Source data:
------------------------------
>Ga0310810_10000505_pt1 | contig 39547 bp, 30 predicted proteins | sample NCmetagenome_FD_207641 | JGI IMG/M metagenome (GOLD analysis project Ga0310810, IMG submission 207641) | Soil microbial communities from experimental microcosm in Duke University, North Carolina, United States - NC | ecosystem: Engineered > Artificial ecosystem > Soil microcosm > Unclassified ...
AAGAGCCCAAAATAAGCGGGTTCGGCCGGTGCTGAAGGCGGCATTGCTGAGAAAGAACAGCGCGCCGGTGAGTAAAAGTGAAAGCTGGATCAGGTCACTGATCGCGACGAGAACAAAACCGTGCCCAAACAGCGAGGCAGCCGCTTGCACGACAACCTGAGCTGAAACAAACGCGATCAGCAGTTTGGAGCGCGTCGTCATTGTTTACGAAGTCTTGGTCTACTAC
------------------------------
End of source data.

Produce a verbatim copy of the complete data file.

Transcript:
>Ga0310810_10000505_pt1 | contig 39547 bp, 30 predicted proteins | sample NCmetagenome_FD_207641 | JGI IMG/M metagenome (GOLD analysis project Ga0310810, IMG submission 207641) | Soil microbial communities from experimental microcosm in Duke University, North Carolina, United States - NC | ecosystem: Engineered > Artificial ecosystem > Soil microcosm > Unclassified ...
AAGAGCCCAAAATAAGCGGGTTCGGCCGGTGCTGAAGGCGGCATTGCTGAGAAAGAACAGCGCGCCGGTGAGTAAAAGTGAAAGCTGGATCAGGTCACTGATCGCGACGAGAACAAAACCGTGCCCAAACAGCGAGGCAGCCGCTTGCACGACAACCTGAGCTGAAACAAACGCGATCAGCAGTTTGGAGCGCGTCGTCATTGTTTACGAAGTCTTGGTCTACTAC